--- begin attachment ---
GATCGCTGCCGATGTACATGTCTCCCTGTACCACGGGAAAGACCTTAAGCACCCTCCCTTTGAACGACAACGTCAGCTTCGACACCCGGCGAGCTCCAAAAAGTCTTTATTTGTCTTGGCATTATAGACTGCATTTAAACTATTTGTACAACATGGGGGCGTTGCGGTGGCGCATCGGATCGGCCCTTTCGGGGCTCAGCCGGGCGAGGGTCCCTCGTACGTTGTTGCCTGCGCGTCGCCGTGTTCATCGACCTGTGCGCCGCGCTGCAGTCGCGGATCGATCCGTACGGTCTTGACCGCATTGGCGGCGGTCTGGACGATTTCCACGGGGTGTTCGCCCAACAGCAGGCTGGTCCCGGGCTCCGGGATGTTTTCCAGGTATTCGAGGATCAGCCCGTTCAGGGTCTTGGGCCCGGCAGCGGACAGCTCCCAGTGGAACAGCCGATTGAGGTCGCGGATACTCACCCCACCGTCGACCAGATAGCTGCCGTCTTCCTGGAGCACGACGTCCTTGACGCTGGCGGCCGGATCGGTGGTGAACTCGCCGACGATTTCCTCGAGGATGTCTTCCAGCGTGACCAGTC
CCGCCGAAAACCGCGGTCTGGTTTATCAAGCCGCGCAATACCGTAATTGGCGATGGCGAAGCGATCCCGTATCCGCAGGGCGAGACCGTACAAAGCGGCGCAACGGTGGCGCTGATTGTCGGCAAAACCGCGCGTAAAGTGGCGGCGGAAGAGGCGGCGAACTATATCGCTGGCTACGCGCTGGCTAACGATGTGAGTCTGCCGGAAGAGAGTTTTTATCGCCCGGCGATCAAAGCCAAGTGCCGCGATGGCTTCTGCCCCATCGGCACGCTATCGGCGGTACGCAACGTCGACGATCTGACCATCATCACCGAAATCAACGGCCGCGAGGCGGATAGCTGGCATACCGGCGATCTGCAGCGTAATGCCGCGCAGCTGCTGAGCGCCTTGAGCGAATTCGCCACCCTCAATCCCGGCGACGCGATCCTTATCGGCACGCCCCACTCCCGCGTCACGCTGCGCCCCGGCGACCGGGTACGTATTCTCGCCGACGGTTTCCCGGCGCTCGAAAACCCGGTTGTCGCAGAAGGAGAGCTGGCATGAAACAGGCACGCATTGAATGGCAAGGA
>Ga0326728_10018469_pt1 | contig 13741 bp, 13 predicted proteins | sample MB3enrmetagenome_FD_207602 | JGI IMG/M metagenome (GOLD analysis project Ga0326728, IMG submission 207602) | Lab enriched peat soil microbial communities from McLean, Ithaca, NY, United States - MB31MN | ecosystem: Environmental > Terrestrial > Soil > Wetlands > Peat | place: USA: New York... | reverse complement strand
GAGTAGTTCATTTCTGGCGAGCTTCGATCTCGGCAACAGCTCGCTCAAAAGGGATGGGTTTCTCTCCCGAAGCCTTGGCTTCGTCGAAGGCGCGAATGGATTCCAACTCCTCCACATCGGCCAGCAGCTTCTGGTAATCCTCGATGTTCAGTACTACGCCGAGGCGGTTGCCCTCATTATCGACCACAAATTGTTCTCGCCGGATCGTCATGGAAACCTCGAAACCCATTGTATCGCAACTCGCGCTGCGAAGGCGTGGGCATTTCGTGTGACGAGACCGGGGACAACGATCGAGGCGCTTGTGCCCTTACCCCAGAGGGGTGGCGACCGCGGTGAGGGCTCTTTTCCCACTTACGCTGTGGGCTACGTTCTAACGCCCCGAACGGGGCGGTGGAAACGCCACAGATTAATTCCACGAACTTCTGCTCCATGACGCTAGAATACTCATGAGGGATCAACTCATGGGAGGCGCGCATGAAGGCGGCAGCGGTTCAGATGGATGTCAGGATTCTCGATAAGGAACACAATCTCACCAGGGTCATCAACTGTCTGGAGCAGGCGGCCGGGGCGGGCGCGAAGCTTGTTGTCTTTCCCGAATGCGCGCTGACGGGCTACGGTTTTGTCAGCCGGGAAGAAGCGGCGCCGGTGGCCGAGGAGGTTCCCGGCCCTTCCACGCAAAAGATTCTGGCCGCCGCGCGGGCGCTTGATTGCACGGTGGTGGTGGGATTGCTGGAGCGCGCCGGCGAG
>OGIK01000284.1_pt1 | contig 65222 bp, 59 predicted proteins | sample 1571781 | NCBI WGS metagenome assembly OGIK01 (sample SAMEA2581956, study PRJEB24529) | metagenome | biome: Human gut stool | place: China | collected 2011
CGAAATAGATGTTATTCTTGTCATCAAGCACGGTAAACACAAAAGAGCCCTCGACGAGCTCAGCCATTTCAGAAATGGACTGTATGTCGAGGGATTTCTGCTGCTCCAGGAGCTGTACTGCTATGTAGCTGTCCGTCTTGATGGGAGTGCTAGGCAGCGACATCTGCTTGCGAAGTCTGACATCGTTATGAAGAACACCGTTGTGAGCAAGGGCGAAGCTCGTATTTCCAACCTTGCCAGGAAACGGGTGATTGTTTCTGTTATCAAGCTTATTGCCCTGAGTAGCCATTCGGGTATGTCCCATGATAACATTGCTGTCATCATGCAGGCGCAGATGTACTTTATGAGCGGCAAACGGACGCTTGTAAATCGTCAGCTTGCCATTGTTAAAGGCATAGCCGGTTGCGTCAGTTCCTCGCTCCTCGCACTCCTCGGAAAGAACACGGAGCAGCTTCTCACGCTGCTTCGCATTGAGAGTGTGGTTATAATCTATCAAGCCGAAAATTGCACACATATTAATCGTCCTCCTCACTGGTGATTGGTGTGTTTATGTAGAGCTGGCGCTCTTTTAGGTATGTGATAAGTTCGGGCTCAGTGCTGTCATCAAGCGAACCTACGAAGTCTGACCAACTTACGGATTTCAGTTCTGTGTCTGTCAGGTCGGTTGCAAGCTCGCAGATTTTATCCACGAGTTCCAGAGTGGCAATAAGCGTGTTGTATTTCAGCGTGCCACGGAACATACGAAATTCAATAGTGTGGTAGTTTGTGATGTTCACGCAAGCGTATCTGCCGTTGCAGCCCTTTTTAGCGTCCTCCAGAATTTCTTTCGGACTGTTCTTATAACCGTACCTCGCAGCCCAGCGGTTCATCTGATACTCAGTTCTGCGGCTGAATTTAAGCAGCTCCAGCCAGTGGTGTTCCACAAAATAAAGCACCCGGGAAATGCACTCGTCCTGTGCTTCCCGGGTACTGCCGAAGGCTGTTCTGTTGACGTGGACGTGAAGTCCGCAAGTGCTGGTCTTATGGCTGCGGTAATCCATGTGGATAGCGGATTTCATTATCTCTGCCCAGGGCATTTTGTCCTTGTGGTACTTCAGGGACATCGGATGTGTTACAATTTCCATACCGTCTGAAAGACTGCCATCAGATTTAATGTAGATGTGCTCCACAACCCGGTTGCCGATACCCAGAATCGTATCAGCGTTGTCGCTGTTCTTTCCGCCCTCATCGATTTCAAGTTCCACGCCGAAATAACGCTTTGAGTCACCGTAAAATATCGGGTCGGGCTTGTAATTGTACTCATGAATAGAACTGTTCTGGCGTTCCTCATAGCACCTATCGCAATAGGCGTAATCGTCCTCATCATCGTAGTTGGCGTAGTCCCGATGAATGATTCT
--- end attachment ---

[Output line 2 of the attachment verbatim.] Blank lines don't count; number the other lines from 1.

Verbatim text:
CCGCCGAAAACCGCGGTCTGGTTTATCAAGCCGCGCAATACCGTAATTGGCGATGGCGAAGCGATCCCGTATCCGCAGGGCGAGACCGTACAAAGCGGCGCAACGGTGGCGCTGATTGTCGGCAAAACCGCGCGTAAAGTGGCGGCGGAAGAGGCGGCGAACTATATCGCTGGCTACGCGCTGGCTAACGATGTGAGTCTGCCGGAAGAGAGTTTTTATCGCCCGGCGATCAAAGCCAAGTGCCGCGATGGCTTCTGCCCCATCGGCACGCTATCGGCGGTACGCAACGTCGACGATCTGACCATCATCACCGAAATCAACGGCCGCGAGGCGGATAGCTGGCATACCGGCGATCTGCAGCGTAATGCCGCGCAGCTGCTGAGCGCCTTGAGCGAATTCGCCACCCTCAATCCCGGCGACGCGATCCTTATCGGCACGCCCCACTCCCGCGTCACGCTGCGCCCCGGCGACCGGGTACGTATTCTCGCCGACGGTTTCCCGGCGCTCGAAAACCCGGTTGTCGCAGAAGGAGAGCTGGCATGAAACAGGCACGCATTGAATGGCAAGGA